Charles - Before Atlantic Records ©2001JCMarion
Ray Charles Robinson was born in 1930 in Albany Georgia, and soon moved to Florida where he grew up. He started tinkering on the piano, and tragically lost his eyesight at the age of six from the effects of severe glaucoma. Through his mid teens he was a student at the St. Augustine School for the Deaf and Blind in Florida where he learned all segments of music - theory, composition, arranging, and reading and writing in Braille. He was orphaned at fifteen and left school to try and make his mark as a musician. For about two years he led an unsuccessful life on the road in Florida, and as the Ray Charles legend has it decided to move as far away from Florida as he could and so ended up in the Pacific Northwest in and around Seattle, Washington in the post war forties. He had now changed his name professionally to Ray Charles and was producing music that was heavily influenced by Nat "King" Cole and Johnny Moore's Three Blazers which featured vocalist Charles Brown.
After some time as a Seattle area attraction he came to the attention of Los Angeles based recording company owner Jack Lauderdale, one of the few Black entrepreneurs in the recording business at that time. In 1949 Ray Charles entered the recording studio for Swing Time Records and does a recording session that does not produce any successes. In late 1949 a new session for the produces #228 - "Late In The Evening Blues" and "The Ego Song". The blues tune was a good seller for the label especially on the West Coast and a top ten record in the San Francisco Bay area. His next release in 1950 was #229 - "I'll Do Anything But Work" and "Someday". He continued to feature smooth blues tunes a la Charles Brown and also added some jump tunes influenced by Louis Jordan and Roy Milton. In mid 1950 he joined the R & B combo of Lowell Fulson as pianist and vocalist making the group a top R & B attraction. At year's end SwingTime #249 is out - "All To Myself" and a blues version of the old time tune "I Wonder Who's Kissing Her Now?".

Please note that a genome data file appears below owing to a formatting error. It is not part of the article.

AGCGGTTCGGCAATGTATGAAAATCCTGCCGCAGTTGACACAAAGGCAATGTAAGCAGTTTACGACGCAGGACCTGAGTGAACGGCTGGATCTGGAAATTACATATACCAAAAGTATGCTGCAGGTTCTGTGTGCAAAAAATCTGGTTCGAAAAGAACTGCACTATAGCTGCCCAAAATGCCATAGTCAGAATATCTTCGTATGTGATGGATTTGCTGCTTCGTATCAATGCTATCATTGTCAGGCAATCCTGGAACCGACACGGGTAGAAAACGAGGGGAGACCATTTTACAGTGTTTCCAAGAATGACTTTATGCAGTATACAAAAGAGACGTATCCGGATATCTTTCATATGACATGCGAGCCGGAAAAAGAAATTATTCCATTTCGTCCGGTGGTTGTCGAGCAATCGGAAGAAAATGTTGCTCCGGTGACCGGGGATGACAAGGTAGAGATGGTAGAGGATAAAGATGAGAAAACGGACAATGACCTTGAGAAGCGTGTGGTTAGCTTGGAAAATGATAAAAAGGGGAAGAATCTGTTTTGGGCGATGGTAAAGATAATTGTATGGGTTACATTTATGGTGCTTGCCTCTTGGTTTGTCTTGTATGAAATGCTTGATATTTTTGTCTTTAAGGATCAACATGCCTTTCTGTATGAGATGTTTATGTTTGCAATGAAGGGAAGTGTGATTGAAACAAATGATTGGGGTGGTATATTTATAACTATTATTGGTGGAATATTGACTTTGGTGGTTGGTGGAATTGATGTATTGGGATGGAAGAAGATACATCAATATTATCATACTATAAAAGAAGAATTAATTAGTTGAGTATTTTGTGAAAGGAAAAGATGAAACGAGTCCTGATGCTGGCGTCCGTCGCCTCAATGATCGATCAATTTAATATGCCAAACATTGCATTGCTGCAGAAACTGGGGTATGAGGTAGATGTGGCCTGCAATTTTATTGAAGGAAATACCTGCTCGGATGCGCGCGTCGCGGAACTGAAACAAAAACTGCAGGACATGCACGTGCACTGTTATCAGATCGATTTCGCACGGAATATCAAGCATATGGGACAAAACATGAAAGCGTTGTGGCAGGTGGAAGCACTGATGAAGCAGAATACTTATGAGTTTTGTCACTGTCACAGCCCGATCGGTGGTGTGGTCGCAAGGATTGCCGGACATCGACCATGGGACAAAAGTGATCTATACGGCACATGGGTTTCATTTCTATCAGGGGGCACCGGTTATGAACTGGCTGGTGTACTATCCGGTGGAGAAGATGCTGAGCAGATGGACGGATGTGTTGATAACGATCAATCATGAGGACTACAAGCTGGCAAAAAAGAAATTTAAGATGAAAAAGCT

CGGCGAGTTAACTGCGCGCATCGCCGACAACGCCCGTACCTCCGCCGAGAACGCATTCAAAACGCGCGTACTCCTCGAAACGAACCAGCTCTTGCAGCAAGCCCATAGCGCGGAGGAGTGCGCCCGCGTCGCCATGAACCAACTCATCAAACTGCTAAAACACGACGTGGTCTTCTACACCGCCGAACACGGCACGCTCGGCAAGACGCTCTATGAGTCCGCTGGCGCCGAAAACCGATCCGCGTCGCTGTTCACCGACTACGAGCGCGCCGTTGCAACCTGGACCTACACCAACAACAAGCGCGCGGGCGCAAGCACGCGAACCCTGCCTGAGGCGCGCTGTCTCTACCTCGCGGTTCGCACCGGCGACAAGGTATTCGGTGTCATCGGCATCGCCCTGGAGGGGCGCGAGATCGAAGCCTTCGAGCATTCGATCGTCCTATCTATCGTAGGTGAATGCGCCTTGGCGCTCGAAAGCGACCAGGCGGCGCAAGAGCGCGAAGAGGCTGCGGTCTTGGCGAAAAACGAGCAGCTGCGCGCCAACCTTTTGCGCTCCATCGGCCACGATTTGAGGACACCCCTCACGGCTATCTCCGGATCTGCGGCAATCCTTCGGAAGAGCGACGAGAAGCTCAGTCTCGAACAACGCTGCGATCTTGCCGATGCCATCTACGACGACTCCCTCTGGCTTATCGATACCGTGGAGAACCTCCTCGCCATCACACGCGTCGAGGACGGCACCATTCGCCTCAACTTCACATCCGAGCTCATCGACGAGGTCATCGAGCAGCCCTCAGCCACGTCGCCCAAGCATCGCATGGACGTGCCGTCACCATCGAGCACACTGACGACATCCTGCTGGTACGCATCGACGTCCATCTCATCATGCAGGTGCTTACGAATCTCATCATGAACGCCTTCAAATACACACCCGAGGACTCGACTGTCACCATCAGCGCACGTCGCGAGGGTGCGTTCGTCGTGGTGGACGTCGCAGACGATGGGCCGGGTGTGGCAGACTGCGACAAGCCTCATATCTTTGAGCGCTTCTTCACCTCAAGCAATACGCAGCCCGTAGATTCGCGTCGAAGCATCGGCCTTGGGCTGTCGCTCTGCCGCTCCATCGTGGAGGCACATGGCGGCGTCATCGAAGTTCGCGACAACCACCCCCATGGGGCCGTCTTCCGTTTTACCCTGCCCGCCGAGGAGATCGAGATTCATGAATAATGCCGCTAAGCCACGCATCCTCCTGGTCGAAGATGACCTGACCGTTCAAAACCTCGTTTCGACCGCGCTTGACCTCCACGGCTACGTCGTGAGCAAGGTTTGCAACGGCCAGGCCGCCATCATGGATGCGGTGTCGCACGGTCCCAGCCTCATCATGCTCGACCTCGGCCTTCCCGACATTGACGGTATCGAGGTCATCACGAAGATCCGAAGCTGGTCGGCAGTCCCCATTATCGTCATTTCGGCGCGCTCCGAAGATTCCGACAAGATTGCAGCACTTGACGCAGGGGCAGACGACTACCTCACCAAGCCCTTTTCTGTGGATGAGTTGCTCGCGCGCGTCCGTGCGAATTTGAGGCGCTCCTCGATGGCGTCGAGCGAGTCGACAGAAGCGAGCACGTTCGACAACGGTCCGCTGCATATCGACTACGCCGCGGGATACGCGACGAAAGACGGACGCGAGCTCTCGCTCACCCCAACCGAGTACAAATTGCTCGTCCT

In early 1951 Ray began gaining attention with Fulson and recorded again for SwingTime on #250 - "Baby Let Me Hold Your Hand" and "Lonely Boy". The version of "Baby" starts out as a big seller in Texas and then does well on the West Coast eventually becoming the biggest seller ever for SwingTime. The label has begun to release it's first 45 rpm records and at this time re-releases a couple of early Ray Charles sides for the label in the new format. They are #217 - "See See Rider" and "What Have I Done?" and #218 - "She's On The Ball" and "Honey Honey". At the end of the year Charles leaves Lowell Fulson and organizes his own band and sets up a national tour to begin in early 1952. The tour swings into the Northeast for the first time, and a highlight of the tour is a meeting with his former boss Lowell Fulson where the two stage a "Battle of the Bands" at New York City's Apollo Theater in late February.
In March Ray's new SwingTime record is issued. It is #274 - "Kissa Me baby" and "I'm Glad For Your Sake". There soon develops some confusion between Ray's "Kissa Me Baby" and the like titled record by The Cardinals called "Kiss Me baby" for Atlantic. Surprisingly both records are selling well despite this unusual occurrence. In May Ray and his band join forces with the Joe Morris Blues Cavalcade featuring Laurie Tate for a tour of Southern States. One of the featured dates on the tour will be a river boat cruise on the Potomac River in Washington D.C. to take place in late August. In July SwingTime #297 is issued which features Ray Charles performing "Baby Won't You Please Come Home" and "Hey Now". Soon it is followed by #300 and it features the songs "Guitar Blues" and "Baby Let Me Hear You Call My Name". The tour with Joe Morris and Laurie Tate does huge box office in Atlanta, Birmingham, and Columbia, South Carolina.
At the conclusion of the tour in mid September, Ray Charles takes stock of his career and makes a change by signing on with New York based Atlantic Records and leaving SwingTime Records after three years. He soon goes into the recording studio and has his first Atlantic release on #976 - "Roll With Me Baby" and "The Midnight Hour". Ray is about to change his style, his direction, and in the process will change the landscape of American music forever.
to next page . . . . . . .
back to title page . . . .